Haugan, Ingrid N. ; Lee, Bongjoon ; Maher, Michael J. ; Zografos, Aristotelis ; Schibur, Haley J. ; Jones, Seamus D. ; Hillmyer, Marc A. ; Bates, Frank S. / Physical Aging of Polylactide-Based Graft Block Polymers. In: Macromolecules. 2019 ; Vol. 52, No. 22. pp. 8878-8894.
@article{3fd2ca1596b244e0b915b7d9589fde84,
title = "Physical Aging of Polylactide-Based Graft Block Polymers",
abstract = "Graft block copolymers (BCPs) with poly(4-methyl caprolactone)-block-poly(±-lactide) (P4MCL-PLA) side chains containing 80-100{\%} PLA content were synthesized with the aim of producing tough and sustainable plastics. These graft BCPs experience physical aging and become brittle over time. For short aging times, ta, the samples are ductile and shear yielding is the primary deformation mechanism. A double-yield phenomenon emerges at intermediate ta where the materials deform by stress whitening followed by shear yielding. At long ta, the samples become brittle and fail after crazing. PLA content strongly governs the time to brittle failure, where a 100{\%} PLA graft polymer embrittles in 1 day, an 86{\%} PLA graft BCP embrittles in 35 days, and at 80{\%} PLA, the material remains ductile after 210 days. Molecular architecture is also a factor in increasing the persistence of ductility with time; a linear triblock ages three times faster than a graft BCP with the same PLA content. Small-angle X-ray scattering and transmission electron microscopy analysis suggest that the rubbery P4MCL domains play a role in initiating crazing by cavitation. Prestraining the graft BCPs also significantly toughens these glassy materials. Physical aging-induced embrittlement is eliminated in all of the prestrained polymers, which remain ductile after aging 60 days. The prestrained graft BCPs also demonstrate shape memory properties. When heated above the glass-transition temperature (Tg), the stretched polymer within seconds returns to its original shape and recovers the original mechanical properties of the unstrained material. These results demonstrate that graft BCPs can be used to make tough, durable, and sustainable plastics and highlight the importance of understanding the mechanical performance of sustainable plastics over extended periods of time following processing.",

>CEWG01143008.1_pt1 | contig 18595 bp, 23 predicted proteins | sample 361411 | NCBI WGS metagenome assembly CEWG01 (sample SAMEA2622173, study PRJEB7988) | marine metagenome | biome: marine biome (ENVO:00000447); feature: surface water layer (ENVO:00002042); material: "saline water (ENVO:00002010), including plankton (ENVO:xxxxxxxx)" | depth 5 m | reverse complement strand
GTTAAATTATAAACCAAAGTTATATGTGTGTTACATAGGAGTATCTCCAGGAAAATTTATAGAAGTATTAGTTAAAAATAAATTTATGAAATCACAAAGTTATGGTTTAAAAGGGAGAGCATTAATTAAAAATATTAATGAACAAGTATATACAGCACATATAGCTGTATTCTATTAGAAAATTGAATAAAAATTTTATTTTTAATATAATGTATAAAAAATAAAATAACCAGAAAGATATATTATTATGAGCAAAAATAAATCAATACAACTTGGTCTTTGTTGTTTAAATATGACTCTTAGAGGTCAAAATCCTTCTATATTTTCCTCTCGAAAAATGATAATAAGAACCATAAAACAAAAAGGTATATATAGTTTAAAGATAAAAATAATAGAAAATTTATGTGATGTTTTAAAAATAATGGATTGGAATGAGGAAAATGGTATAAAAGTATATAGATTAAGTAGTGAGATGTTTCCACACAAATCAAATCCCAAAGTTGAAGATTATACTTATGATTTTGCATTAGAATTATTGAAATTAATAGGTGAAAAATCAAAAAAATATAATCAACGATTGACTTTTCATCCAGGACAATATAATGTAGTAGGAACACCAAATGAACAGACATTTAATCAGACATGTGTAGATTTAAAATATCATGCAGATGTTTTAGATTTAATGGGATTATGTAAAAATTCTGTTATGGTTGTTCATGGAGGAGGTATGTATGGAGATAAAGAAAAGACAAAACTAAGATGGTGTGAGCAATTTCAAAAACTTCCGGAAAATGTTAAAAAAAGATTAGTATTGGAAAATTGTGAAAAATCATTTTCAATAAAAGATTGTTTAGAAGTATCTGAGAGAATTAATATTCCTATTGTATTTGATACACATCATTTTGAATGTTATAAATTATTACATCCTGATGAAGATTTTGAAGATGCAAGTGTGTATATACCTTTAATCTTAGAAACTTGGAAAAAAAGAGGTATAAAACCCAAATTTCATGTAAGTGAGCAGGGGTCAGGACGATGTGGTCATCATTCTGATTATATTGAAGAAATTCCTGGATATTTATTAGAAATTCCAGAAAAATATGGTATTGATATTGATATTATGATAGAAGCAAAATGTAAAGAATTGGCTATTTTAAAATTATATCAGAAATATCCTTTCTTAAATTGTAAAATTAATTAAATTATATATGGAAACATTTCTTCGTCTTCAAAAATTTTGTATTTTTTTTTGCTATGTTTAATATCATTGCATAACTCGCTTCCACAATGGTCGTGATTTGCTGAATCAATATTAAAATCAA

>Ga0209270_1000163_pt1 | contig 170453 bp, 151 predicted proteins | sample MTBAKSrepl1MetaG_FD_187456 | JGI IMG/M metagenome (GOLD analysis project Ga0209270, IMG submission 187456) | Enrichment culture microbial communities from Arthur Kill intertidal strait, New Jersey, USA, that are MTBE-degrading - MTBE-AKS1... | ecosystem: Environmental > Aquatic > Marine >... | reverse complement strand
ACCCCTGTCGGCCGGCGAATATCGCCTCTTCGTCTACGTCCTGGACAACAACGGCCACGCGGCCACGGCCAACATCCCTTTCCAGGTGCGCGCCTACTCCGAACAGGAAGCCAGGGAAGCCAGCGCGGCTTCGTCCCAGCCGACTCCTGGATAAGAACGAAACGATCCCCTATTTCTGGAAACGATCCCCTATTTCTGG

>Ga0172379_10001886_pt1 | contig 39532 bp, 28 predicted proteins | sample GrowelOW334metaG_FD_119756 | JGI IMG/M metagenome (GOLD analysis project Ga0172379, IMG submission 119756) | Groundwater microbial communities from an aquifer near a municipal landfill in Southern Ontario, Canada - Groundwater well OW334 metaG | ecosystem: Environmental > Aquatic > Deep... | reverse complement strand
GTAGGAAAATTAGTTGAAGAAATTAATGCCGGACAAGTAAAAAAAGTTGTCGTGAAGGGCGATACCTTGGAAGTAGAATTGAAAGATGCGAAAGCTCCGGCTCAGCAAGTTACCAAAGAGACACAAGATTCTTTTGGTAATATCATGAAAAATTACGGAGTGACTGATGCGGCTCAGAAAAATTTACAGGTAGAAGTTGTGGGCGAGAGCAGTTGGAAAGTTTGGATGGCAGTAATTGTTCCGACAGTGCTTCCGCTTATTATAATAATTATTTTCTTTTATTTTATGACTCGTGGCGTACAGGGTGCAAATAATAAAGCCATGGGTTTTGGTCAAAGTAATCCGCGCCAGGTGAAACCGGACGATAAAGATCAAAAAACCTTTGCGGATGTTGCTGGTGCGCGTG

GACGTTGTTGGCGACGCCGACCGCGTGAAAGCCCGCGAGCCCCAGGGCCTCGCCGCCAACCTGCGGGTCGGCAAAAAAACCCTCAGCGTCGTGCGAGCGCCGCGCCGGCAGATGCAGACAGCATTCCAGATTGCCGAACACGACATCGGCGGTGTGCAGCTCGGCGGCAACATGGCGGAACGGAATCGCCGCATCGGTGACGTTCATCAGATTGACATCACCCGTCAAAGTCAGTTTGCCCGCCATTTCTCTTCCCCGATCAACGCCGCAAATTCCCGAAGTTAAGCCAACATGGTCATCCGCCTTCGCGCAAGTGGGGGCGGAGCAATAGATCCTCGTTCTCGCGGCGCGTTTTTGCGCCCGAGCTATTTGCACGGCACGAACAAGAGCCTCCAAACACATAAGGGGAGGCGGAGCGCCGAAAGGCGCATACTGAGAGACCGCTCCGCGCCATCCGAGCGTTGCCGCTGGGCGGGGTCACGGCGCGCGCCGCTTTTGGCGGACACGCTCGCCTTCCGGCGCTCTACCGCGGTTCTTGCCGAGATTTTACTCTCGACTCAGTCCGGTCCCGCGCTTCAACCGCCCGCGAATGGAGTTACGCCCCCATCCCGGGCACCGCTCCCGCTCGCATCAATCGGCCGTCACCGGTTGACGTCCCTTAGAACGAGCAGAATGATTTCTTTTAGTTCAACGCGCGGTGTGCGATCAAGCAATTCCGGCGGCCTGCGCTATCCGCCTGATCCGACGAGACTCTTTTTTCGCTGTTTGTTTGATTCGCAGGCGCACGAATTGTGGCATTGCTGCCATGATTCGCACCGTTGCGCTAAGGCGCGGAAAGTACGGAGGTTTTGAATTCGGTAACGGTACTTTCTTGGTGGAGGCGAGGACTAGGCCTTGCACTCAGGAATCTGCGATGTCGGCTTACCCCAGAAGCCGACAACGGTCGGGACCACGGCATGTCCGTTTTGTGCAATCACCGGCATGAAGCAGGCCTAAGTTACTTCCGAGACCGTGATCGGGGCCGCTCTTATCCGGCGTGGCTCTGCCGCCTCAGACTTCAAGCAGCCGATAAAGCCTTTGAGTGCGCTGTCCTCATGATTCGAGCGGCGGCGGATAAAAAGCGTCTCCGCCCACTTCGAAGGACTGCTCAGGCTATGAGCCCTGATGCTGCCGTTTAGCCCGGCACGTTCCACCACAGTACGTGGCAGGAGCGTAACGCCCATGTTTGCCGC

author = "Haugan, {Ingrid N.} and Bongjoon Lee and Maher, {Michael J.} and Aristotelis Zografos and Schibur, {Haley J.} and Jones, {Seamus D.} and Hillmyer, {Marc A.} and Bates, {Frank S.}",
year = "2019",
month = "11",
day = "26",
doi = "10.1021/acs.macromol.9b01434",
language = "English (US)",
volume = "52",
pages = "8878--8894",
journal = "Macromolecules",
issn = "0024-9297",
publisher = "American Chemical Society",
number = "22",

}

TY - JOUR

T1 - Physical Aging of Polylactide-Based Graft Block Polymers

AU - Haugan, Ingrid N.

AU - Lee, Bongjoon

AU - Maher, Michael J.

AU - Zografos, Aristotelis

AU - Schibur, Haley J.

AU - Jones, Seamus D.

AU - Hillmyer, Marc A.

AU - Bates, Frank S.

PY - 2019/11/26

Y1 - 2019/11/26